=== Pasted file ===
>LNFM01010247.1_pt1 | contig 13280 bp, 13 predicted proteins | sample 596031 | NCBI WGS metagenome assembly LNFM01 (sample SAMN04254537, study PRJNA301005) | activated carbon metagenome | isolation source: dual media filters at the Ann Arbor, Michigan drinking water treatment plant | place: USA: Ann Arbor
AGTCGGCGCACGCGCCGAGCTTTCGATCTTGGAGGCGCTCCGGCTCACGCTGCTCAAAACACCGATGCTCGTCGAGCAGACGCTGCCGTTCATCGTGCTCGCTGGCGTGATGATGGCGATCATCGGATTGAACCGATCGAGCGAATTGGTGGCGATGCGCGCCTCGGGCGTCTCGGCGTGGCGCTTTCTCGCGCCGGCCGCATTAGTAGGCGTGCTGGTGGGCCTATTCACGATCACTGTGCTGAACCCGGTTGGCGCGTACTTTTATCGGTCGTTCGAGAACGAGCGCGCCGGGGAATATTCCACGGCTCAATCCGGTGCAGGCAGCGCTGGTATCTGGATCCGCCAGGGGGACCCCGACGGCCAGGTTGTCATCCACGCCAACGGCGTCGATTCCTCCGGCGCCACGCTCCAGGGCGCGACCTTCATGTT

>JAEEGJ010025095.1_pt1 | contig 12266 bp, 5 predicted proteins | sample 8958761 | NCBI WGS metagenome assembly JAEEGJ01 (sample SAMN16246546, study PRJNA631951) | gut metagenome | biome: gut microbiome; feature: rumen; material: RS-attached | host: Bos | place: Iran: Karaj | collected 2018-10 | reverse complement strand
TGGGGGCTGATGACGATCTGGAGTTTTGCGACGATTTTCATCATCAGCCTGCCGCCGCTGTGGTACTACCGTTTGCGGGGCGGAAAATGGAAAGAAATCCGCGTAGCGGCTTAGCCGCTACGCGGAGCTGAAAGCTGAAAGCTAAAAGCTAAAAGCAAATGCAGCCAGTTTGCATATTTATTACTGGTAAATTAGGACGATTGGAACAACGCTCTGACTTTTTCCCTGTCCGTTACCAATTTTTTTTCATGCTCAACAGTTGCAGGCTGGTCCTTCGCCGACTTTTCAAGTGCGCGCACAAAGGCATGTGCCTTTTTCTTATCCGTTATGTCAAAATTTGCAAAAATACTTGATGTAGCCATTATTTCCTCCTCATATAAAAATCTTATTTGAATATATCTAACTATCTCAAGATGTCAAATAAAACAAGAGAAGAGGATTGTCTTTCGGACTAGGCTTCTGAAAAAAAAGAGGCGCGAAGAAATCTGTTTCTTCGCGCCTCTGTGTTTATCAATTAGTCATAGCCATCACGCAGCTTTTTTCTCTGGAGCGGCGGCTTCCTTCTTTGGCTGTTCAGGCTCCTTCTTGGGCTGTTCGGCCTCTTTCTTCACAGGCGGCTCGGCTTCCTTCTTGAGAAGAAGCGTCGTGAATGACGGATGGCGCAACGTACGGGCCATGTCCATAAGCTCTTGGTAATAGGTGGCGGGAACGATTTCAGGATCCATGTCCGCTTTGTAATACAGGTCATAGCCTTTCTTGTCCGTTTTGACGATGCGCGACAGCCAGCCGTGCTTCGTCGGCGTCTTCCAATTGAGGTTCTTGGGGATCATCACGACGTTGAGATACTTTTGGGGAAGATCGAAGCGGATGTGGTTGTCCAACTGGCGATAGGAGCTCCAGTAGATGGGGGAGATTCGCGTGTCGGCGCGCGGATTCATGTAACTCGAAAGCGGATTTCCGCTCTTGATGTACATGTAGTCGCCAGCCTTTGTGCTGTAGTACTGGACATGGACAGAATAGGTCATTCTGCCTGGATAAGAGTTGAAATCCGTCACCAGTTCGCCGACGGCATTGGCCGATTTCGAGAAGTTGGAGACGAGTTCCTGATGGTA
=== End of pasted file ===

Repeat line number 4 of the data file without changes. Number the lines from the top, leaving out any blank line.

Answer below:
TGGGGGCTGATGACGATCTGGAGTTTTGCGACGATTTTCATCATCAGCCTGCCGCCGCTGTGGTACTACCGTTTGCGGGGCGGAAAATGGAAAGAAATCCGCGTAGCGGCTTAGCCGCTACGCGGAGCTGAAAGCTGAAAGCTAAAAGCTAAAAGCAAATGCAGCCAGTTTGCATATTTATTACTGGTAAATTAGGACGATTGGAACAACGCTCTGACTTTTTCCCTGTCCGTTACCAATTTTTTTTCATGCTCAACAGTTGCAGGCTGGTCCTTCGCCGACTTTTCAAGTGCGCGCACAAAGGCATGTGCCTTTTTCTTATCCGTTATGTCAAAATTTGCAAAAATACTTGATGTAGCCATTATTTCCTCCTCATATAAAAATCTTATTTGAATATATCTAACTATCTCAAGATGTCAAATAAAACAAGAGAAGAGGATTGTCTTTCGGACTAGGCTTCTGAAAAAAAAGAGGCGCGAAGAAATCTGTTTCTTCGCGCCTCTGTGTTTATCAATTAGTCATAGCCATCACGCAGCTTTTTTCTCTGGAGCGGCGGCTTCCTTCTTTGGCTGTTCAGGCTCCTTCTTGGGCTGTTCGGCCTCTTTCTTCACAGGCGGCTCGGCTTCCTTCTTGAGAAGAAGCGTCGTGAATGACGGATGGCGCAACGTACGGGCCATGTCCATAAGCTCTTGGTAATAGGTGGCGGGAACGATTTCAGGATCCATGTCCGCTTTGTAATACAGGTCATAGCCTTTCTTGTCCGTTTTGACGATGCGCGACAGCCAGCCGTGCTTCGTCGGCGTCTTCCAATTGAGGTTCTTGGGGATCATCACGACGTTGAGATACTTTTGGGGAAGATCGAAGCGGATGTGGTTGTCCAACTGGCGATAGGAGCTCCAGTAGATGGGGGAGATTCGCGTGTCGGCGCGCGGATTCATGTAACTCGAAAGCGGATTTCCGCTCTTGATGTACATGTAGTCGCCAGCCTTTGTGCTGTAGTACTGGACATGGACAGAATAGGTCATTCTGCCTGGATAAGAGTTGAAATCCGTCACCAGTTCGCCGACGGCATTGGCCGATTTCGAGAAGTTGGAGACGAGTTCCTGATGGTA